That same substitution pattern followed late in the third quarter after the Celtics used a 14-5 run to pull within a possession of the Bulls. The Celtics took their first and only lead of the night on an Isaiah Thomas 3-pointer, but with Carter-Williams again playing next to Rondo the Bulls reeled off seven straight points to push the lead back to six, 75-69.

Carter-Williams opened the fourth quarter on the floor without Rondo, though Wade initiated most of the offense. Playing off the ball, Carter-Williams continued to press defensively while waiting for his opportunity to contribute on the other end.

And when he got his chance, he made the most of it. After missing his first four attempts, Carter-Williams was left alone on the left wing for a 3-pointer that he connected on. Butler then stole an Avery Bradley pass in transition and found Carter-Williams, whose floater in the lane pushed the Bulls’ lead back 12, 93-81, with less than 8 minutes to play.

[SHOP: Gear up, Bulls fans!]

When Thomas reeled off five quick points to pull the Celtics within five Hoiberg pulled Carter-Williams for Wade, who assisted on two consecutive Taj Gibson baskets before connecting on a 3-pointer with 26 seconds left to seal the Bulls’ home opener victory.

It was as successful a debut as a reserve point guard could have, with Carter-Williams logging the only positive rating (+3) among the five players who came off the bench for the Bulls. A 30-point first quarter allowed Hoiberg to play Carter-Williams alongside Rondo in the second and third quarters, and the results were evident, even with Carter-Williams playing a “new” position.

“I think it was tough for me because when I was first in there I was with Rondo, and so when he’s in there he runs the 1 and I play the 2,” he said after the game. “So a lot of times in practice I was learning the 1, and it’s pretty hard to learn everybody’s position in one week. So I was just looking for anybody to tell me where to go, what to do, and just try to make the best of it.”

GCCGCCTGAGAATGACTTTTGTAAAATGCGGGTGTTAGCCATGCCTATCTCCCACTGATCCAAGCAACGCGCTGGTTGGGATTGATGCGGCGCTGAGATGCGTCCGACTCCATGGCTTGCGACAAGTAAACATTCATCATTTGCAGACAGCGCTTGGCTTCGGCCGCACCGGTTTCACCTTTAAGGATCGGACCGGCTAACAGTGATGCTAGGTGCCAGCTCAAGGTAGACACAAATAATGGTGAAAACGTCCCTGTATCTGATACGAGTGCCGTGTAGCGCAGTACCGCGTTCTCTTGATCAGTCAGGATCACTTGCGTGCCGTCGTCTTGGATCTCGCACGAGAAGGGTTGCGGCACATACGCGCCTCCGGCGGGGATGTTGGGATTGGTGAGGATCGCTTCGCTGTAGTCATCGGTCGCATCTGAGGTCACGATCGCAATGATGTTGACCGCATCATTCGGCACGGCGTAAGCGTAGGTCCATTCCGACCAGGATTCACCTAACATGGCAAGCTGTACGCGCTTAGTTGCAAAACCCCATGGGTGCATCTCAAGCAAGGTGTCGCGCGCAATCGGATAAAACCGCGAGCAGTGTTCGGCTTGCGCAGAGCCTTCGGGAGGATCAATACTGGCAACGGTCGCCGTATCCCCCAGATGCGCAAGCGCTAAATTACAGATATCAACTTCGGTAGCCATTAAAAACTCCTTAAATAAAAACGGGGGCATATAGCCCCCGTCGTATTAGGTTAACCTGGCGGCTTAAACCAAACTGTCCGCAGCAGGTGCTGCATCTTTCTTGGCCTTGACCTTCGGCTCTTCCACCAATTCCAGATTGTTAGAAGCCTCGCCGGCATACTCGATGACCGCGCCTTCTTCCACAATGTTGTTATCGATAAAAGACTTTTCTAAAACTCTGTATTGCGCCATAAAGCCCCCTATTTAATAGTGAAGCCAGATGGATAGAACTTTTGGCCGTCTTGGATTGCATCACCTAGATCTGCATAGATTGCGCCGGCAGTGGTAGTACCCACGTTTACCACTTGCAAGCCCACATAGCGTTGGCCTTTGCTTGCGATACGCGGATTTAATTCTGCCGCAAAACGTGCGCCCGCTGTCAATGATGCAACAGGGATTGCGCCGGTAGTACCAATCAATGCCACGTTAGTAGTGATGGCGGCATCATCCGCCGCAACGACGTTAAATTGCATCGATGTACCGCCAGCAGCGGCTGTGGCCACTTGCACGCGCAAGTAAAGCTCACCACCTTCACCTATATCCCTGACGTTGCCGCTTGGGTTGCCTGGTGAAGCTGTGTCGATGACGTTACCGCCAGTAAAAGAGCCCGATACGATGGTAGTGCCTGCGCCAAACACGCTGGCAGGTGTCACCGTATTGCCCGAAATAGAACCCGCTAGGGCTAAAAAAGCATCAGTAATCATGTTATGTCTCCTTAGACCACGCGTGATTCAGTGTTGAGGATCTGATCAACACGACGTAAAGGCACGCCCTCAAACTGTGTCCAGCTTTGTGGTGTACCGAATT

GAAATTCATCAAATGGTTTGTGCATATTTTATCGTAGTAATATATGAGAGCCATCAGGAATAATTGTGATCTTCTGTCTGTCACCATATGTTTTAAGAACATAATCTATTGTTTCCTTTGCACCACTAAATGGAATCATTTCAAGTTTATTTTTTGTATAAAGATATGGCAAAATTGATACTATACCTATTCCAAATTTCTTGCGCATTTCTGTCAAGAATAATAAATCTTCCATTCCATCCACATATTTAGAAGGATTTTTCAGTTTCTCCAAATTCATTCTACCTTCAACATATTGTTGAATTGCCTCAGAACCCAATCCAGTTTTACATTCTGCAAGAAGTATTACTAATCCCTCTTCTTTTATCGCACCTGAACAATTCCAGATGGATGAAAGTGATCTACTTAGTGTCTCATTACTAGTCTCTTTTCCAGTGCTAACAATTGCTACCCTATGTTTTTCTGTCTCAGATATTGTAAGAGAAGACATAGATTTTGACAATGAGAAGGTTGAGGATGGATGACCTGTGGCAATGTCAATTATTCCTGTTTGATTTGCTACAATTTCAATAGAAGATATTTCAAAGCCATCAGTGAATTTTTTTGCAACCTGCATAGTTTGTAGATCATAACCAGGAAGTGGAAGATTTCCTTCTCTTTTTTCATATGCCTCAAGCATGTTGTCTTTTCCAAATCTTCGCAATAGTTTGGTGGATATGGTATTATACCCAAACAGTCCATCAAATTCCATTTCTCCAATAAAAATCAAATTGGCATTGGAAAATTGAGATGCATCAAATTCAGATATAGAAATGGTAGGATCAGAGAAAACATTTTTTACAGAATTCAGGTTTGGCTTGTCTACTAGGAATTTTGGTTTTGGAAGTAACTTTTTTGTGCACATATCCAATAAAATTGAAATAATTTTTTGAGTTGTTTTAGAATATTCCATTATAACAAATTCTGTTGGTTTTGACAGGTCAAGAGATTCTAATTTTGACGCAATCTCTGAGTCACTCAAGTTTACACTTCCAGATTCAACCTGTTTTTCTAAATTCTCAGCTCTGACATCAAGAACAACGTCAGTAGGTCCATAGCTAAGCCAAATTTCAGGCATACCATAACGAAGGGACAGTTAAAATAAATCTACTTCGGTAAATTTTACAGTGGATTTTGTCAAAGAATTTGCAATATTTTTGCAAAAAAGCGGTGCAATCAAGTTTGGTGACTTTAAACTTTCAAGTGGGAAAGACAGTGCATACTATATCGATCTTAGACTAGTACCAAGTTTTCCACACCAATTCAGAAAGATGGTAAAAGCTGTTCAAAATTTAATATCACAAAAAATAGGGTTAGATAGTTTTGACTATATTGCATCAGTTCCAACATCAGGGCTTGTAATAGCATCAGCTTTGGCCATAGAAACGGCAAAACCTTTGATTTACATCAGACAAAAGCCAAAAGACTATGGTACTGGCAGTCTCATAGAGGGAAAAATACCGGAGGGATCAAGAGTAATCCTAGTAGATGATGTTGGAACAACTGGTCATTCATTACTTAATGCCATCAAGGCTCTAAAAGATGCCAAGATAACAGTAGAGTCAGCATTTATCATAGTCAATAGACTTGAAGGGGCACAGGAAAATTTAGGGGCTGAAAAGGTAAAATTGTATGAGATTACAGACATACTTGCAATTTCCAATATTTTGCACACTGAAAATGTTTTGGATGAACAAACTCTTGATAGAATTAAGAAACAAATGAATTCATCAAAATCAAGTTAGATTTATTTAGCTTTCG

Despite the unfamiliar spot on the floor, Carter-Williams did make the best of it. In nine minutes alongside Rondo, the Bulls’ defensive rating (points per 100 possessions allowed) was 99.1, an improvement from the 103.6 rating the team logged on the night. Carter-Williams’ individual defensive rating was 95.1, the second best number among guards behind Wade (89.8).

The numbers weren’t as solid on the offensive end, with Rondo and Carter-Williams together managing just 93.5 points per 100 possessions. But the Bulls’ surprisingly hot night from beyond the arc – 11-for-25 – allowed Hoiberg to focus more on the defensive end, where the Bulls wound up holding the Celtics to 99 points a night after they tallied 122 against the Nets.

And Carter-Williams still came up with two key passes late in the third quarter as the Celtics threatened. First he found Mirotic open for an 18-foot jumper on the left baseline. Then he grabbed a missed Wade layup and kicked it back out to Mirotic, who buried a 3-pointer in the final minute of the third quarter to push the Bulls’ lead to six heading into the fourth quarter.

“I love Michael’s game. He had a couple times where he had no idea what he was doing when I called the play, but that’s going to happen. He’s only been around the team a few days. But he played with a lot of poise,” Hoiberg said. “I like how he can get into the paint. He can get downhill. That’s something that every team wants.”

It’s an important year for Carter-Williams. In addition to him learning a new system on the fly, he’s in a contract year and said it’s a personal goal of his to cement himself as the backup behind Rondo.

With Jerian Grant inactive and Canaan sitting the final three quarters, Thursday night may have done just that. And whatever his playing time looks like going forward, or who he’s playing with, Carter-Williams is hoping to make the same impact he did Thursday night.

“I think I can really lead us no matter who’s on the court,” he said. “Whatever Fred thinks is best he’s going to do, and of course it’s a personal goal of mine to just be on the floor as much as I can.

“I was able to find my rhythm a little bit (in the second half) and just try to help the team. Defensively, whether it’s rebounding, getting steals; offensively, scoring or making the right pass or the right play.”